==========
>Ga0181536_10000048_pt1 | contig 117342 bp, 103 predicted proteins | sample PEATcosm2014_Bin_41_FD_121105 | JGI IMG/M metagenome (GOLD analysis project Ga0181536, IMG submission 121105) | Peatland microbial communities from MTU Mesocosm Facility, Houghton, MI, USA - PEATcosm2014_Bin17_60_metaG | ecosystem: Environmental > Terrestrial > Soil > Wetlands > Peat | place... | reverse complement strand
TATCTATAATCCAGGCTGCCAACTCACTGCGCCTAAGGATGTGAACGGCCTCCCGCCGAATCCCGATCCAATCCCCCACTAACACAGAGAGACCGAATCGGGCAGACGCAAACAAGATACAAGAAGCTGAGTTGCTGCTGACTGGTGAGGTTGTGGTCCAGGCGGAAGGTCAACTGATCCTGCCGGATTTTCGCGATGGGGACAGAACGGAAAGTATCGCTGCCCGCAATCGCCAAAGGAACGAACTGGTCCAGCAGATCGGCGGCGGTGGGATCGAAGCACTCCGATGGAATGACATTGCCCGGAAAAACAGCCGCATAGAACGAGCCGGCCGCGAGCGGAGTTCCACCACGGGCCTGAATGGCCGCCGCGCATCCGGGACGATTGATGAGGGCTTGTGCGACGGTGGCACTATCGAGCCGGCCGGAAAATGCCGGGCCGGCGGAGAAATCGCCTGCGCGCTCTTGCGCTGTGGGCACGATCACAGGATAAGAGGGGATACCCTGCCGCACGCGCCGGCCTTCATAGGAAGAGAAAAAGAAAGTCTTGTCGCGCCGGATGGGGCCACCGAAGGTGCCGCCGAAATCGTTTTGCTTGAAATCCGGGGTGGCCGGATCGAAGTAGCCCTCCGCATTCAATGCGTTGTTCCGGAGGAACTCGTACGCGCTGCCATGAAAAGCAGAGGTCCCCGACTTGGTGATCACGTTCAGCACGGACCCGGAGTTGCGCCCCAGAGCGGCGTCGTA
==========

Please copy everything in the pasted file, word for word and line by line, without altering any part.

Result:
>Ga0181536_10000048_pt1 | contig 117342 bp, 103 predicted proteins | sample PEATcosm2014_Bin_41_FD_121105 | JGI IMG/M metagenome (GOLD analysis project Ga0181536, IMG submission 121105) | Peatland microbial communities from MTU Mesocosm Facility, Houghton, MI, USA - PEATcosm2014_Bin17_60_metaG | ecosystem: Environmental > Terrestrial > Soil > Wetlands > Peat | place... | reverse complement strand
TATCTATAATCCAGGCTGCCAACTCACTGCGCCTAAGGATGTGAACGGCCTCCCGCCGAATCCCGATCCAATCCCCCACTAACACAGAGAGACCGAATCGGGCAGACGCAAACAAGATACAAGAAGCTGAGTTGCTGCTGACTGGTGAGGTTGTGGTCCAGGCGGAAGGTCAACTGATCCTGCCGGATTTTCGCGATGGGGACAGAACGGAAAGTATCGCTGCCCGCAATCGCCAAAGGAACGAACTGGTCCAGCAGATCGGCGGCGGTGGGATCGAAGCACTCCGATGGAATGACATTGCCCGGAAAAACAGCCGCATAGAACGAGCCGGCCGCGAGCGGAGTTCCACCACGGGCCTGAATGGCCGCCGCGCATCCGGGACGATTGATGAGGGCTTGTGCGACGGTGGCACTATCGAGCCGGCCGGAAAATGCCGGGCCGGCGGAGAAATCGCCTGCGCGCTCTTGCGCTGTGGGCACGATCACAGGATAAGAGGGGATACCCTGCCGCACGCGCCGGCCTTCATAGGAAGAGAAAAAGAAAGTCTTGTCGCGCCGGATGGGGCCACCGAAGGTGCCGCCGAAATCGTTTTGCTTGAAATCCGGGGTGGCCGGATCGAAGTAGCCCTCCGCATTCAATGCGTTGTTCCGGAGGAACTCGTACGCGCTGCCATGAAAAGCAGAGGTCCCCGACTTGGTGATCACGTTCAGCACGGACCCGGAGTTGCGCCCCAGAGCGGCGTCGTA